1. Somtoo says:

    I want some!
    It definitely looks delicious.
    I normally prepare Ofe Akwu and Nsala soup with goat meat, I rarely use it in my Stew. But, I like this and will try and prepare it very soon.

  2. Nicole says:

    Thank you for making this recipe easy for me I am an American who is married to an African man …. It’s not easy for me to cook African dishes .. I’m still learning thanks again!

  3. Nicole says:

    I am about to make this dish the only thing I have plum tomatoes . Will it make any difference? And the dey pepper is that the same as cayanne power?

  4. Priscilla Kumuyi says:

    Hello ma’am thank you for sharing your recipe. I am curious about how long do you allow your goat meat to cook before you consider it soft/done. I would just like to have an idea. Thank you kindly.

  5. Sharon says:

    Good afternoon.
    If my local market is out of maggi cubes what can I use in it’s place…Can I use some kind of beef broth or I’m really scared here ..My in laws are coming in from Lagos tonight so I’m in dire need of a substitute for the Maggi cubes..Like you mentioned in your article. I too am not familiar with the kitchen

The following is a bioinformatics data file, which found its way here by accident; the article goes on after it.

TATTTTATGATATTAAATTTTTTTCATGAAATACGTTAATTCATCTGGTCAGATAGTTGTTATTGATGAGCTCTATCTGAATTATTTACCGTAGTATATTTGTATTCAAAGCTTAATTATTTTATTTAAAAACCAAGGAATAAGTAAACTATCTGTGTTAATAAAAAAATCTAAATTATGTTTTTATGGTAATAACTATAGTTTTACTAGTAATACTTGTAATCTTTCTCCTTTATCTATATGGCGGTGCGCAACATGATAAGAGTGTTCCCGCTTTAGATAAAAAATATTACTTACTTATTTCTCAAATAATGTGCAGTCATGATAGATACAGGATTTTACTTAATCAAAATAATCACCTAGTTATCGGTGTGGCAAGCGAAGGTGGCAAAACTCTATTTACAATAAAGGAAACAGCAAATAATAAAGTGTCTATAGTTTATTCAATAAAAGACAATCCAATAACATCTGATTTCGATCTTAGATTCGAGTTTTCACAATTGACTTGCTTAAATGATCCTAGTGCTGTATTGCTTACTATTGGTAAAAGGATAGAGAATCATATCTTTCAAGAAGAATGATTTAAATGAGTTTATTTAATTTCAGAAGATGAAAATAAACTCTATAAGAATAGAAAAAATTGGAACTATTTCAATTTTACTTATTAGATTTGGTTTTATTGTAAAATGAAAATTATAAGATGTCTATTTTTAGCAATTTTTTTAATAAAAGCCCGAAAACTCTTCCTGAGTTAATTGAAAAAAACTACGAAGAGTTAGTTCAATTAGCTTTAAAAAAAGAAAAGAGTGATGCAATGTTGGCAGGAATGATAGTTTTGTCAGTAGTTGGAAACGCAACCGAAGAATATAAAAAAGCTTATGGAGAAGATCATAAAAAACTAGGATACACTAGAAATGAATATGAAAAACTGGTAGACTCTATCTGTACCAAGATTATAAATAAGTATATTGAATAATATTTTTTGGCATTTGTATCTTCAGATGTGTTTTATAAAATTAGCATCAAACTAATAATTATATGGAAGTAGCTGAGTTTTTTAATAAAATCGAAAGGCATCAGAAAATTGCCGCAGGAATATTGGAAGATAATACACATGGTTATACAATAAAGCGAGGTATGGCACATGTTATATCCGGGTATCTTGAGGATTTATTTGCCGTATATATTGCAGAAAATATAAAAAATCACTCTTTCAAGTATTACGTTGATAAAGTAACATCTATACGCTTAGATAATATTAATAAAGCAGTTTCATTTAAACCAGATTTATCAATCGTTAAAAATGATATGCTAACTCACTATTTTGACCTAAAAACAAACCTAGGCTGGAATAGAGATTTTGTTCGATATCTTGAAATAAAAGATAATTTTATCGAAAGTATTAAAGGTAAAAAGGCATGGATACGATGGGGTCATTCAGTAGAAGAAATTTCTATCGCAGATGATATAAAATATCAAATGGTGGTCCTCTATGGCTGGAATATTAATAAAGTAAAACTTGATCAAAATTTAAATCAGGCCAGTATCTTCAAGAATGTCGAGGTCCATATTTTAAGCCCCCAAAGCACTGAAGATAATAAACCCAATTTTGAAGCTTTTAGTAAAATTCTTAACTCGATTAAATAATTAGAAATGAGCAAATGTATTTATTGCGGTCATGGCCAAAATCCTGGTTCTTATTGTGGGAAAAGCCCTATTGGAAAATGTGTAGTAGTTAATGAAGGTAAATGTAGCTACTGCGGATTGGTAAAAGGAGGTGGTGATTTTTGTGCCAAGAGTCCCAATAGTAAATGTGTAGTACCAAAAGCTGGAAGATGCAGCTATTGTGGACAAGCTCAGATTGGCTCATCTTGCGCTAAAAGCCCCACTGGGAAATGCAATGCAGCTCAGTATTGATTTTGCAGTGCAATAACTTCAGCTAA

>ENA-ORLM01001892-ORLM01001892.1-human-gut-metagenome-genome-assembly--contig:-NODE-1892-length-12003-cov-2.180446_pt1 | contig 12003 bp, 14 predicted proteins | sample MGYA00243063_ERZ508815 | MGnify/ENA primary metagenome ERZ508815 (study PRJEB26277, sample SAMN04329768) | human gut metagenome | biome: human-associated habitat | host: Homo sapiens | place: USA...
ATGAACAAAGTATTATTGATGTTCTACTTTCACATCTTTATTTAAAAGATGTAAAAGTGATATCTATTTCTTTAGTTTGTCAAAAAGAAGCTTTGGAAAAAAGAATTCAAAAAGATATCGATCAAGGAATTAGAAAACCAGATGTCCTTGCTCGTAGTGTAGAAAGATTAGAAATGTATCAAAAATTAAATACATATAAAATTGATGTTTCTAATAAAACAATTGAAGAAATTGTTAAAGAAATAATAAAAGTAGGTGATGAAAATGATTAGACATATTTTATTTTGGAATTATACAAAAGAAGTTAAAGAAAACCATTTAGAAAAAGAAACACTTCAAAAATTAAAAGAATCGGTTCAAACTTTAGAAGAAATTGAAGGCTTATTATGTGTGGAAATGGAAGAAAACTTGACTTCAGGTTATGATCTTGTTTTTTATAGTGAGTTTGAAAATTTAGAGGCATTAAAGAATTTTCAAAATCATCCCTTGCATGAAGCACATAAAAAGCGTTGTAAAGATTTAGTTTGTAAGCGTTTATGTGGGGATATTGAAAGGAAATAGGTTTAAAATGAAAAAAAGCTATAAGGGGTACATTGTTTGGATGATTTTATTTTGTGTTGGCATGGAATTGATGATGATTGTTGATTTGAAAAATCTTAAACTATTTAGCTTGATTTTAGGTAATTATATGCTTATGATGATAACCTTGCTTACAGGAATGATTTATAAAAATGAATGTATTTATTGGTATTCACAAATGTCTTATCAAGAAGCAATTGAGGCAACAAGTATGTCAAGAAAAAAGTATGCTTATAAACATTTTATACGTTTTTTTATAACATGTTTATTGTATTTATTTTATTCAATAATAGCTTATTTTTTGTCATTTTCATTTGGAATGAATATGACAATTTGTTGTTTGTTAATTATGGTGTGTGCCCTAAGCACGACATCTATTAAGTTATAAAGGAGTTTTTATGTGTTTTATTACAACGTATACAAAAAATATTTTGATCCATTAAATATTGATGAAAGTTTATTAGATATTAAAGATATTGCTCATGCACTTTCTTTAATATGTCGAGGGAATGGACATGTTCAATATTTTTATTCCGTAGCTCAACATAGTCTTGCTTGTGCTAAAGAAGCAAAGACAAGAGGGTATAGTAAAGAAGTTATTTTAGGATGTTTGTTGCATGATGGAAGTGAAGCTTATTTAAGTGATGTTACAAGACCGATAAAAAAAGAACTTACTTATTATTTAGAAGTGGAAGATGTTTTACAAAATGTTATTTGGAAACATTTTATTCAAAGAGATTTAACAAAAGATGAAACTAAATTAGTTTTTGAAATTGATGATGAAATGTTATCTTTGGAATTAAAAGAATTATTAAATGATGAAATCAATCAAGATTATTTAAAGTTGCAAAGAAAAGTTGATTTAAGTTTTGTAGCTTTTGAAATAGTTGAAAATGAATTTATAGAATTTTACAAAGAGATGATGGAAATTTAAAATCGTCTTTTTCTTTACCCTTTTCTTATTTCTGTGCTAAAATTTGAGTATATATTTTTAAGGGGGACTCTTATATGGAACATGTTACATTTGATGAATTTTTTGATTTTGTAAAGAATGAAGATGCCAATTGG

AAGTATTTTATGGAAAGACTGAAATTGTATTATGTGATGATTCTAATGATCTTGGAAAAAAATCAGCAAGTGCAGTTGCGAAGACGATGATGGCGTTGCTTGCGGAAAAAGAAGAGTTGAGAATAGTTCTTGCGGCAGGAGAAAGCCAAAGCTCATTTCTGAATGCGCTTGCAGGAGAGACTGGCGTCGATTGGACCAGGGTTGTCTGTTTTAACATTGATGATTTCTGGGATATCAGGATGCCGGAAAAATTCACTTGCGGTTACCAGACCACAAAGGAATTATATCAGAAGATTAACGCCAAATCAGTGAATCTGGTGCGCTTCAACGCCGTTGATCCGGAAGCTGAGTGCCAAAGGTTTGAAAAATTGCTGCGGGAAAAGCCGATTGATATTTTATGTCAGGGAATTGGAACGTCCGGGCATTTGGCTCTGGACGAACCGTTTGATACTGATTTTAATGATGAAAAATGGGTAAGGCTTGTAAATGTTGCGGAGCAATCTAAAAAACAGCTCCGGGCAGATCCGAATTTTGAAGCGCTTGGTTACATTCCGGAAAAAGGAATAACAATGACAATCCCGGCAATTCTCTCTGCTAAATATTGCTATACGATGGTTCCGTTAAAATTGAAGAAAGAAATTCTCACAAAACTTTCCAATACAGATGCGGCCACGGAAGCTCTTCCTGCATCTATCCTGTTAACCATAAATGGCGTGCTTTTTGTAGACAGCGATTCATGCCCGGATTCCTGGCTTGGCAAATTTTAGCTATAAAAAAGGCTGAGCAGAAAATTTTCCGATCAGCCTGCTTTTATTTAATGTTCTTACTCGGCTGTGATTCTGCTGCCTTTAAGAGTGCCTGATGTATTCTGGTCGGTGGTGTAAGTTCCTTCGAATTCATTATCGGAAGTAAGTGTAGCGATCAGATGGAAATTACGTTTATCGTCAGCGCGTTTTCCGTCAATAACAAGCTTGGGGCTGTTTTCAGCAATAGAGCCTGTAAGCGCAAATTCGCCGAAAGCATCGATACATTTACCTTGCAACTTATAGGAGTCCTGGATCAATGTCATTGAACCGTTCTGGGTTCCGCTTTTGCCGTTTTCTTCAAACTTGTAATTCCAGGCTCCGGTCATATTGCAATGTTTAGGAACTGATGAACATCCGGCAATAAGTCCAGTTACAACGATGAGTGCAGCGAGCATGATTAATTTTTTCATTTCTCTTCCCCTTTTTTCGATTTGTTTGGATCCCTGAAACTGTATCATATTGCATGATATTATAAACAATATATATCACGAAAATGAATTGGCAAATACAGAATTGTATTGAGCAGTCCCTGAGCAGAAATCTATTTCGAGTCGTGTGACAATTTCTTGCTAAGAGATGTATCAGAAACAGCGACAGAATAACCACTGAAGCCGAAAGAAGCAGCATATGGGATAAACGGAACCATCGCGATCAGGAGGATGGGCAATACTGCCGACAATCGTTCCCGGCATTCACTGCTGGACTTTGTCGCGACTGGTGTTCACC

• Nma Okpara says:

      His Sharon, although Maggi is awesome, you don’t always need Maggi cubes. Use any flavorful broth or any flavorful seasoning. Herbs help too. Garlic, ginger are great too. I hope it goes well for you. Just relax and do great! 🙂

  6. Happiness C says:

    I’m going to make this tomorrow but I was wondering, could I substitute the goat with chicken? If so, do I need to change anything? I typically get the goat from my mother but she isn’t in town. Thank you so much! I’m sharing your site with all of my American born, first generation Nigerian friends and family.

    • Nma Okpara says:

      Thank you for sharing my blog with your friends and family. God bless you abundantly. For the recipe, you may use chicken. It wont taste the same but it’ll be just okay 🙂

  7. Proverbs ThirtyOne says:

    Hello. I know this recipe was a posted a while ago, but can you please clarify at which point you add the bouillon and salt?

    Thank you